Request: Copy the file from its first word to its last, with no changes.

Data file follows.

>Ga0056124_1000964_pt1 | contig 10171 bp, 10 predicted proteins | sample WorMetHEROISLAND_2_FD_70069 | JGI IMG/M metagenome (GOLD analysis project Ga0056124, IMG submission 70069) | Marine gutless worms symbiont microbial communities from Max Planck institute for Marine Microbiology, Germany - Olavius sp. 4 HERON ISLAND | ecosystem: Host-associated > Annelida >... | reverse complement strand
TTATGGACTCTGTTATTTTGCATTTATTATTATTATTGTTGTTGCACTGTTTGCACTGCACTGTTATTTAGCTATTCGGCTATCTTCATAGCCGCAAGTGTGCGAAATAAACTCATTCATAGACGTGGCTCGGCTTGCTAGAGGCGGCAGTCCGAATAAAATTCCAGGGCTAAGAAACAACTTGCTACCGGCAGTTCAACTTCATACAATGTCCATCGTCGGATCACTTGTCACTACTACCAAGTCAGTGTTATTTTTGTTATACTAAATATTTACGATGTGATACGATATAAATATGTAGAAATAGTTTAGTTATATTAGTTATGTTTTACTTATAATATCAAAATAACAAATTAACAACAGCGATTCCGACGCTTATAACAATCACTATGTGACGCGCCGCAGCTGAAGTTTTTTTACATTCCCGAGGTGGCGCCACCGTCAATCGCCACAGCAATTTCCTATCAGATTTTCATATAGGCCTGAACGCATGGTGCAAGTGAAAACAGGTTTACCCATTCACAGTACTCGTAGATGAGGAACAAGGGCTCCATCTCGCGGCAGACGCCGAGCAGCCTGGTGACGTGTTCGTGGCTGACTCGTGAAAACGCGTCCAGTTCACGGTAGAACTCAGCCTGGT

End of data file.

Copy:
>Ga0056124_1000964_pt1 | contig 10171 bp, 10 predicted proteins | sample WorMetHEROISLAND_2_FD_70069 | JGI IMG/M metagenome (GOLD analysis project Ga0056124, IMG submission 70069) | Marine gutless worms symbiont microbial communities from Max Planck institute for Marine Microbiology, Germany - Olavius sp. 4 HERON ISLAND | ecosystem: Host-associated > Annelida >... | reverse complement strand
TTATGGACTCTGTTATTTTGCATTTATTATTATTATTGTTGTTGCACTGTTTGCACTGCACTGTTATTTAGCTATTCGGCTATCTTCATAGCCGCAAGTGTGCGAAATAAACTCATTCATAGACGTGGCTCGGCTTGCTAGAGGCGGCAGTCCGAATAAAATTCCAGGGCTAAGAAACAACTTGCTACCGGCAGTTCAACTTCATACAATGTCCATCGTCGGATCACTTGTCACTACTACCAAGTCAGTGTTATTTTTGTTATACTAAATATTTACGATGTGATACGATATAAATATGTAGAAATAGTTTAGTTATATTAGTTATGTTTTACTTATAATATCAAAATAACAAATTAACAACAGCGATTCCGACGCTTATAACAATCACTATGTGACGCGCCGCAGCTGAAGTTTTTTTACATTCCCGAGGTGGCGCCACCGTCAATCGCCACAGCAATTTCCTATCAGATTTTCATATAGGCCTGAACGCATGGTGCAAGTGAAAACAGGTTTACCCATTCACAGTACTCGTAGATGAGGAACAAGGGCTCCATCTCGCGGCAGACGCCGAGCAGCCTGGTGACGTGTTCGTGGCTGACTCGTGAAAACGCGTCCAGTTCACGGTAGAACTCAGCCTGGT